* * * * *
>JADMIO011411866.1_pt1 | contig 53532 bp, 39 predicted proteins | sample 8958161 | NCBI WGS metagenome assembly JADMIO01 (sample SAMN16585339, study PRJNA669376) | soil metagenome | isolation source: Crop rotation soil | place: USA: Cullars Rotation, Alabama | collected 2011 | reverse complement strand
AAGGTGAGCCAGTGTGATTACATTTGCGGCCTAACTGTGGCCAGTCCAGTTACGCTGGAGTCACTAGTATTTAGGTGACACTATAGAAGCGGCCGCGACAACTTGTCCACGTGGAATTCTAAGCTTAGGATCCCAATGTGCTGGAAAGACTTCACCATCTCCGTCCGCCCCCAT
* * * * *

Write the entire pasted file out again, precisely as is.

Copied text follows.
>JADMIO011411866.1_pt1 | contig 53532 bp, 39 predicted proteins | sample 8958161 | NCBI WGS metagenome assembly JADMIO01 (sample SAMN16585339, study PRJNA669376) | soil metagenome | isolation source: Crop rotation soil | place: USA: Cullars Rotation, Alabama | collected 2011 | reverse complement strand
AAGGTGAGCCAGTGTGATTACATTTGCGGCCTAACTGTGGCCAGTCCAGTTACGCTGGAGTCACTAGTATTTAGGTGACACTATAGAAGCGGCCGCGACAACTTGTCCACGTGGAATTCTAAGCTTAGGATCCCAATGTGCTGGAAAGACTTCACCATCTCCGTCCGCCCCCAT